BELFAST, Maine — Local photojournalist Richard Norton always had the same question for his friends, the other young artists working and living in Waldo County in the 1970s and 1980s.

“What are you doing? What are you making?” he would ask, Lorna Crichton recalled Thursday morning. She said that a lot of people talk about doing things, but that Norton actually did them.

Norton, who died in 1988 at the age of 41, helped inspire Crichton to make more art. She and her husband, Alan Crichton, are behind Waterfall Arts in Belfast, a nonprofit contemporary arts center. This summer, Waterfall Arts is mounting a retrospective of Norton’s photographs beside an invitational art show with works done by his friends and contemporaries. The exhibit marks 25 years since his death and will run through Aug. 23.

The last quarter-century has brought many changes to Belfast — a community noted 25 years ago for its chicken and sardine processing factories — and Norton’s photographs capture the essence of the beginning of that change. The mostly black and white photographs hanging on the walls of the arts center depict a small blue-collar city which was very rough around the edges and much less of a tourist destination than a gritty, interesting place to live.

Norton worked as a photojournalist for both the Republican Journal and the Waldo Independent from 1978 to 1988.

“It was not real pretty,” Crichton said of Belfast back then. “It was very different … there was no gentrification at that time.”

Norton’s viewframe found subjects as varied as serious-looking teenage girls marching in parades downtown, a chicken farmer looking over his flock contemplatively, high school wrestlers grappling, local ladies cheering on an all-male revue, and an older woman raking the chicken feathers from her small lawn that drifted there like so many autumn leaves.

“He definitely had that uncanny necessary ingredient to be a photographer, to recognize that instant in time,” Dennis Pinette of Belfast, a well-known artist and one of Norton’s good friends, said. “He was a really good photojournalist.”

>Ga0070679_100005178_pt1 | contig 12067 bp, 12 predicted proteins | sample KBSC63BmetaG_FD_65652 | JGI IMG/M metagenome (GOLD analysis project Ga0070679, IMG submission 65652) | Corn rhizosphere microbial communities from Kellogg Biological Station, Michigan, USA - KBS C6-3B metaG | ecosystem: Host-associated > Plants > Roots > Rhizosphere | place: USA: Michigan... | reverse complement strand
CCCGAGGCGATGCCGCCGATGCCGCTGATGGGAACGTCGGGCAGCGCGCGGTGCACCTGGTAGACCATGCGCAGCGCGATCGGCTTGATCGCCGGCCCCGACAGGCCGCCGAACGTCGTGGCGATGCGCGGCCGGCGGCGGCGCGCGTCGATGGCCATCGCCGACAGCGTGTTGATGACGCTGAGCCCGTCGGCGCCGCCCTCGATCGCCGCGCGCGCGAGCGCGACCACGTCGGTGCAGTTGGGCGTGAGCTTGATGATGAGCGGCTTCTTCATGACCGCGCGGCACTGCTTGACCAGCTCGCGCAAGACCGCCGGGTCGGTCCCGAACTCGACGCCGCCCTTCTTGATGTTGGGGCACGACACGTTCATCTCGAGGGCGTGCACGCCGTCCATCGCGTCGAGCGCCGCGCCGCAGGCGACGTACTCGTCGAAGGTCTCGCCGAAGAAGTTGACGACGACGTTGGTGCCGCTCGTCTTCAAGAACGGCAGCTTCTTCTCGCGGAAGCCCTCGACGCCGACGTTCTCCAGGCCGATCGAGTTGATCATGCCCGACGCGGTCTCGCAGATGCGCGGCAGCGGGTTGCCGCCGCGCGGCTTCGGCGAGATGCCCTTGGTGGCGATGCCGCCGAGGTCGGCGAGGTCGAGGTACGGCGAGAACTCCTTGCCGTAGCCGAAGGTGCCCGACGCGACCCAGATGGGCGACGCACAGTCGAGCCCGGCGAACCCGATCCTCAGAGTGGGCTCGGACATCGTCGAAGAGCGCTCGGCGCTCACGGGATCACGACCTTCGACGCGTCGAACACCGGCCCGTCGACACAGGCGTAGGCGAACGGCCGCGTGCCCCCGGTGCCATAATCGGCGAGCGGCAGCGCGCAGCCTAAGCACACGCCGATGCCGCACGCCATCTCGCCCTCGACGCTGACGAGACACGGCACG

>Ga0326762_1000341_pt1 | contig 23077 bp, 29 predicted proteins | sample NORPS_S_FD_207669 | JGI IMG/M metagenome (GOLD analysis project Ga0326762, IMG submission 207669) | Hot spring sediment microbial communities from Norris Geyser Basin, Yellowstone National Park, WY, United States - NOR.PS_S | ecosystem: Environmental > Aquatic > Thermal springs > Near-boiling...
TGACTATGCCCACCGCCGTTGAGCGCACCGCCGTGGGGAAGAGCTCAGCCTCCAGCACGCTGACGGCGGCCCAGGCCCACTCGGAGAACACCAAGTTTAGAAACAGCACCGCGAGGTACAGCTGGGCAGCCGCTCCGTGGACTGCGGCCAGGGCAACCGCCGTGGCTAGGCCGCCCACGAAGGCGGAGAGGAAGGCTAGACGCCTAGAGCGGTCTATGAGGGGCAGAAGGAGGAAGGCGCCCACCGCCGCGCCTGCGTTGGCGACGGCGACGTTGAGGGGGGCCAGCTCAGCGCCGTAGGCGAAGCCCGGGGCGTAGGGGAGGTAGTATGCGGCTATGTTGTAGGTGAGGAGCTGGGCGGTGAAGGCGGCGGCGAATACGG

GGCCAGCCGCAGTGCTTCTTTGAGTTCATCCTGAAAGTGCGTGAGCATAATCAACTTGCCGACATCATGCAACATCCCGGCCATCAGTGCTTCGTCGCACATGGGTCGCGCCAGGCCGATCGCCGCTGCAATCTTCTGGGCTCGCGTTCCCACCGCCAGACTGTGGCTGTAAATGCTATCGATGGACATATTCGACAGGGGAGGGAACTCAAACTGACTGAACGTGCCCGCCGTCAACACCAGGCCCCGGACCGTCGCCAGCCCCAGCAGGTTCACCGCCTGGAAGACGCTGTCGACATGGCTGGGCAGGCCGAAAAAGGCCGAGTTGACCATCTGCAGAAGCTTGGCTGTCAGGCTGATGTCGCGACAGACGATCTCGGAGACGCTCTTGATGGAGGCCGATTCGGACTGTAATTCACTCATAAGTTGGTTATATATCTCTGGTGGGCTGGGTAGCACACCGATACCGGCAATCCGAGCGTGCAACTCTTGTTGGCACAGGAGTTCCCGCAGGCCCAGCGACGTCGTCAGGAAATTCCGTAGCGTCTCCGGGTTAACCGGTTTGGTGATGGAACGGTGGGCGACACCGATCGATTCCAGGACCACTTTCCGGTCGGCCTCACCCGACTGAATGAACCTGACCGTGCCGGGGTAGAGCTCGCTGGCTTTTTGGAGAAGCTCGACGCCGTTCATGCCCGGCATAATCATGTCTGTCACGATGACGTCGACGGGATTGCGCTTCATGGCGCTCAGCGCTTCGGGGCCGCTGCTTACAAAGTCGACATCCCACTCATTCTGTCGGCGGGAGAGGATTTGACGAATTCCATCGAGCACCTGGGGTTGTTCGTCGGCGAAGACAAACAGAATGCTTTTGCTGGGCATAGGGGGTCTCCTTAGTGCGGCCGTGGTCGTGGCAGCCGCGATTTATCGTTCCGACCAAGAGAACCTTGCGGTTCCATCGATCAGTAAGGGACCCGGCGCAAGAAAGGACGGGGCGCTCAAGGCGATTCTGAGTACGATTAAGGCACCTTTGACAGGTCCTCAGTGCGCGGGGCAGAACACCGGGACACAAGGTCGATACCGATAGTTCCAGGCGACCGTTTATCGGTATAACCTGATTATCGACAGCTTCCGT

Pinette and Crichton both describe Norton as a people person who seemed to know everyone in the area, in part because he photographed so many local events — the parades, the high school athletics, people hard at work in dangerous or dirty industries. He also took pictures of the other artists who were beginning to come to Waldo County in that time. Only a couple of the photos in the exhibits were landscapes — which speaks to Norton’s passion: people doing things, Crichton said.

“He was a very warm guy,” she said, and showed some words jotted down in the exhibit’s guestbook by a visitor from Connecticut.

“These photographs are giving me chills,” the woman wrote. “I can see how much he loved us humans.”

Norton also was a moving force behind the creation of Belfast’s first art gallery, called Artfellows and located in the upstairs of the Oddfellows Hall.

“He pulled it all together,” Pinette said. “He was the Pied Piper. He would walk into a room and know who should be introduced to whom, just this grass-roots groundwork of people. He wove it all together.”

When Norton died unexpectedly of a heart condition, it was devastating for his family and friends. Fellow artists got together and raised money for an art scholarship in his name to be given to local high school students, Crichton said. And even though it has been a quarter-century since his passing, the exhibit’s opening last month drew a lot of people.

“People want to see what it was like then. And people remember Richard,” she said.

Pinette said that seeing the photographs exhibited together is powerful.

“It was very poignant,” he said. “There’s a sort of reverence about it. It was a really happy thing, too. It was long overdue and I was glad to see it.”

The Richard Norton Invitational and Belfast 1978-1988 exhibits will be on display through Friday, Aug. 23, at Waterfall Arts at 256 High Street in Belfast. For more information, please call 338-2222 or visit